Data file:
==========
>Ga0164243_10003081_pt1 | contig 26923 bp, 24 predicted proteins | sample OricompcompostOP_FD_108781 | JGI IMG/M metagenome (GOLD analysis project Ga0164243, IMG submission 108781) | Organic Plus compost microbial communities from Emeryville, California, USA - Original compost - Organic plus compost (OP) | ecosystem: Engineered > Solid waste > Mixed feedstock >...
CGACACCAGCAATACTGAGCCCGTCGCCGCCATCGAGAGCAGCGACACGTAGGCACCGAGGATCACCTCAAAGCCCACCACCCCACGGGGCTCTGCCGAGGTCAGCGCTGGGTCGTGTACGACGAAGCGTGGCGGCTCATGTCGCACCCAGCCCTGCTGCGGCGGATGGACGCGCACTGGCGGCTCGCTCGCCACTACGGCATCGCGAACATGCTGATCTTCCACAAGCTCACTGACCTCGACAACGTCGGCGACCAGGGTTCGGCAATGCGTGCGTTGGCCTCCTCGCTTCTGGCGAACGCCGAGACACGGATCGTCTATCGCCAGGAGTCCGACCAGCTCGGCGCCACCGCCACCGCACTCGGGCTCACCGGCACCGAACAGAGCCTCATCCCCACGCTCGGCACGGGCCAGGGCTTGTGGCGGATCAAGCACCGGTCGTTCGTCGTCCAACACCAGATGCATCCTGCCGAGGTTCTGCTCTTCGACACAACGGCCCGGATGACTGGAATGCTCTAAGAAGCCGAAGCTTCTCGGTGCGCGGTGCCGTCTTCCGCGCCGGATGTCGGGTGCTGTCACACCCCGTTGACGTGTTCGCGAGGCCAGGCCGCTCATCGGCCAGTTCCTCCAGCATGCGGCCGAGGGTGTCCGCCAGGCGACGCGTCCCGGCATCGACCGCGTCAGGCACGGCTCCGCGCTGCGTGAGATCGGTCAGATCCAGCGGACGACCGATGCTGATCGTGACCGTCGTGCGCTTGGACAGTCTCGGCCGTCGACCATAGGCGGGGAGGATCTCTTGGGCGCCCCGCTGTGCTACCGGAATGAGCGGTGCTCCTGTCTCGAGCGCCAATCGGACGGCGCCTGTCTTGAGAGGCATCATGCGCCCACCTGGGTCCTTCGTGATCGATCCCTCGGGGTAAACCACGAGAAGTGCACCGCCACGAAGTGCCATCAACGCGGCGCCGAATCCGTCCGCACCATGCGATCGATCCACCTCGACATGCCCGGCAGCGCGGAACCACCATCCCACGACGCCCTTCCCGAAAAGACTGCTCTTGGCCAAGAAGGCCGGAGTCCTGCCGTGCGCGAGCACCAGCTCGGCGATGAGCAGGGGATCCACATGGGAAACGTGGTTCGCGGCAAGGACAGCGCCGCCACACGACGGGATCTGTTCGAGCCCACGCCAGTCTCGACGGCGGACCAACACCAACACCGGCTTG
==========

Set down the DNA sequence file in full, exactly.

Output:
>Ga0164243_10003081_pt1 | contig 26923 bp, 24 predicted proteins | sample OricompcompostOP_FD_108781 | JGI IMG/M metagenome (GOLD analysis project Ga0164243, IMG submission 108781) | Organic Plus compost microbial communities from Emeryville, California, USA - Original compost - Organic plus compost (OP) | ecosystem: Engineered > Solid waste > Mixed feedstock >...
CGACACCAGCAATACTGAGCCCGTCGCCGCCATCGAGAGCAGCGACACGTAGGCACCGAGGATCACCTCAAAGCCCACCACCCCACGGGGCTCTGCCGAGGTCAGCGCTGGGTCGTGTACGACGAAGCGTGGCGGCTCATGTCGCACCCAGCCCTGCTGCGGCGGATGGACGCGCACTGGCGGCTCGCTCGCCACTACGGCATCGCGAACATGCTGATCTTCCACAAGCTCACTGACCTCGACAACGTCGGCGACCAGGGTTCGGCAATGCGTGCGTTGGCCTCCTCGCTTCTGGCGAACGCCGAGACACGGATCGTCTATCGCCAGGAGTCCGACCAGCTCGGCGCCACCGCCACCGCACTCGGGCTCACCGGCACCGAACAGAGCCTCATCCCCACGCTCGGCACGGGCCAGGGCTTGTGGCGGATCAAGCACCGGTCGTTCGTCGTCCAACACCAGATGCATCCTGCCGAGGTTCTGCTCTTCGACACAACGGCCCGGATGACTGGAATGCTCTAAGAAGCCGAAGCTTCTCGGTGCGCGGTGCCGTCTTCCGCGCCGGATGTCGGGTGCTGTCACACCCCGTTGACGTGTTCGCGAGGCCAGGCCGCTCATCGGCCAGTTCCTCCAGCATGCGGCCGAGGGTGTCCGCCAGGCGACGCGTCCCGGCATCGACCGCGTCAGGCACGGCTCCGCGCTGCGTGAGATCGGTCAGATCCAGCGGACGACCGATGCTGATCGTGACCGTCGTGCGCTTGGACAGTCTCGGCCGTCGACCATAGGCGGGGAGGATCTCTTGGGCGCCCCGCTGTGCTACCGGAATGAGCGGTGCTCCTGTCTCGAGCGCCAATCGGACGGCGCCTGTCTTGAGAGGCATCATGCGCCCACCTGGGTCCTTCGTGATCGATCCCTCGGGGTAAACCACGAGAAGTGCACCGCCACGAAGTGCCATCAACGCGGCGCCGAATCCGTCCGCACCATGCGATCGATCCACCTCGACATGCCCGGCAGCGCGGAACCACCATCCCACGACGCCCTTCCCGAAAAGACTGCTCTTGGCCAAGAAGGCCGGAGTCCTGCCGTGCGCGAGCACCAGCTCGGCGATGAGCAGGGGATCCACATGGGAAACGTGGTTCGCGGCAAGGACAGCGCCGCCACACGACGGGATCTGTTCGAGCCCACGCCAGTCTCGACGGCGGACCAACACCAACACCGGCTTG